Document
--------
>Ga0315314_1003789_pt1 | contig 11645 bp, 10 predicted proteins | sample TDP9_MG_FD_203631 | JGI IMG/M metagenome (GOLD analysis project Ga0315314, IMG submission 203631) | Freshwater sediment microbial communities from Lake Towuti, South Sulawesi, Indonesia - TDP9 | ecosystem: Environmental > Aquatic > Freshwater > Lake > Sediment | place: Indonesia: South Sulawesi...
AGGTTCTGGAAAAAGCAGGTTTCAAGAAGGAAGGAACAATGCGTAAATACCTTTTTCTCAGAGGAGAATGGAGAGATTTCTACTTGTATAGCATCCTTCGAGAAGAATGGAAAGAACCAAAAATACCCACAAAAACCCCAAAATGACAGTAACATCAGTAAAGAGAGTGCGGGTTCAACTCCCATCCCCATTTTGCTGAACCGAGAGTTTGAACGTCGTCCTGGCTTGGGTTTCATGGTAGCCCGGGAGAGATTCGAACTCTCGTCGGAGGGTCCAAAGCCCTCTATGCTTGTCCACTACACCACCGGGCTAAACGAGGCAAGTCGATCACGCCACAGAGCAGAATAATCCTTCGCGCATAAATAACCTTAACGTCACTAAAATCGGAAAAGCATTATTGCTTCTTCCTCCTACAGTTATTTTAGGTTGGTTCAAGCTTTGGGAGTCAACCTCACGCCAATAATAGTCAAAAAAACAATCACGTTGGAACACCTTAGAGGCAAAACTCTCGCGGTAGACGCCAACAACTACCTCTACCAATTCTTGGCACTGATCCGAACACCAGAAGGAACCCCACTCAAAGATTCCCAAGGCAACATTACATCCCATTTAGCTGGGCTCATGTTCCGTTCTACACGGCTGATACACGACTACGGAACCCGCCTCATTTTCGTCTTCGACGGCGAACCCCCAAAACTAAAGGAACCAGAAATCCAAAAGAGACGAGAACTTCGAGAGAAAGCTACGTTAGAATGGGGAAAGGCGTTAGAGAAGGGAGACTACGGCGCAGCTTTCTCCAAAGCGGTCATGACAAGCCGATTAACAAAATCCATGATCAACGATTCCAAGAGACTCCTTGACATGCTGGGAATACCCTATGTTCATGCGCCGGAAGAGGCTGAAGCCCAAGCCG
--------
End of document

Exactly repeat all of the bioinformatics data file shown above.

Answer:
>Ga0315314_1003789_pt1 | contig 11645 bp, 10 predicted proteins | sample TDP9_MG_FD_203631 | JGI IMG/M metagenome (GOLD analysis project Ga0315314, IMG submission 203631) | Freshwater sediment microbial communities from Lake Towuti, South Sulawesi, Indonesia - TDP9 | ecosystem: Environmental > Aquatic > Freshwater > Lake > Sediment | place: Indonesia: South Sulawesi...
AGGTTCTGGAAAAAGCAGGTTTCAAGAAGGAAGGAACAATGCGTAAATACCTTTTTCTCAGAGGAGAATGGAGAGATTTCTACTTGTATAGCATCCTTCGAGAAGAATGGAAAGAACCAAAAATACCCACAAAAACCCCAAAATGACAGTAACATCAGTAAAGAGAGTGCGGGTTCAACTCCCATCCCCATTTTGCTGAACCGAGAGTTTGAACGTCGTCCTGGCTTGGGTTTCATGGTAGCCCGGGAGAGATTCGAACTCTCGTCGGAGGGTCCAAAGCCCTCTATGCTTGTCCACTACACCACCGGGCTAAACGAGGCAAGTCGATCACGCCACAGAGCAGAATAATCCTTCGCGCATAAATAACCTTAACGTCACTAAAATCGGAAAAGCATTATTGCTTCTTCCTCCTACAGTTATTTTAGGTTGGTTCAAGCTTTGGGAGTCAACCTCACGCCAATAATAGTCAAAAAAACAATCACGTTGGAACACCTTAGAGGCAAAACTCTCGCGGTAGACGCCAACAACTACCTCTACCAATTCTTGGCACTGATCCGAACACCAGAAGGAACCCCACTCAAAGATTCCCAAGGCAACATTACATCCCATTTAGCTGGGCTCATGTTCCGTTCTACACGGCTGATACACGACTACGGAACCCGCCTCATTTTCGTCTTCGACGGCGAACCCCCAAAACTAAAGGAACCAGAAATCCAAAAGAGACGAGAACTTCGAGAGAAAGCTACGTTAGAATGGGGAAAGGCGTTAGAGAAGGGAGACTACGGCGCAGCTTTCTCCAAAGCGGTCATGACAAGCCGATTAACAAAATCCATGATCAACGATTCCAAGAGACTCCTTGACATGCTGGGAATACCCTATGTTCATGCGCCGGAAGAGGCTGAAGCCCAAGCCG